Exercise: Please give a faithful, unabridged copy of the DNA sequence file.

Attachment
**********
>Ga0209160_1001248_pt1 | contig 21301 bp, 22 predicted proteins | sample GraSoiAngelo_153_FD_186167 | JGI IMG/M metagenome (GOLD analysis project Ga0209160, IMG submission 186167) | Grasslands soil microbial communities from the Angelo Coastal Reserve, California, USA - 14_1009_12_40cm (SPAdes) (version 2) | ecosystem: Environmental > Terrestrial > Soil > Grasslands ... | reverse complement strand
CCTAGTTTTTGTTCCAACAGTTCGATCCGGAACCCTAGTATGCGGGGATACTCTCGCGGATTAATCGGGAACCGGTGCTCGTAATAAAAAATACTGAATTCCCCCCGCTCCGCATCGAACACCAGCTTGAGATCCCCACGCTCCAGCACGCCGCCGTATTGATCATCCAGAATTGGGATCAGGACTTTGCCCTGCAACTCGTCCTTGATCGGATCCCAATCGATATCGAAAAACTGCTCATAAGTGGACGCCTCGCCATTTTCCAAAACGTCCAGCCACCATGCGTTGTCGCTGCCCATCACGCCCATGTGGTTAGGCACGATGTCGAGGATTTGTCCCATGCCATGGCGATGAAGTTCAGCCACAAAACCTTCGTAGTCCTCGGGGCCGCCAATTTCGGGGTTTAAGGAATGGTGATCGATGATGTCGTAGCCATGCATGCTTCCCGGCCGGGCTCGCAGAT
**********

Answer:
>Ga0209160_1001248_pt1 | contig 21301 bp, 22 predicted proteins | sample GraSoiAngelo_153_FD_186167 | JGI IMG/M metagenome (GOLD analysis project Ga0209160, IMG submission 186167) | Grasslands soil microbial communities from the Angelo Coastal Reserve, California, USA - 14_1009_12_40cm (SPAdes) (version 2) | ecosystem: Environmental > Terrestrial > Soil > Grasslands ... | reverse complement strand
CCTAGTTTTTGTTCCAACAGTTCGATCCGGAACCCTAGTATGCGGGGATACTCTCGCGGATTAATCGGGAACCGGTGCTCGTAATAAAAAATACTGAATTCCCCCCGCTCCGCATCGAACACCAGCTTGAGATCCCCACGCTCCAGCACGCCGCCGTATTGATCATCCAGAATTGGGATCAGGACTTTGCCCTGCAACTCGTCCTTGATCGGATCCCAATCGATATCGAAAAACTGCTCATAAGTGGACGCCTCGCCATTTTCCAAAACGTCCAGCCACCATGCGTTGTCGCTGCCCATCACGCCCATGTGGTTAGGCACGATGTCGAGGATTTGTCCCATGCCATGGCGATGAAGTTCAGCCACAAAACCTTCGTAGTCCTCGGGGCCGCCAATTTCGGGGTTTAAGGAATGGTGATCGATGATGTCGTAGCCATGCATGCTTCCCGGCCGGGCTCGCAGAT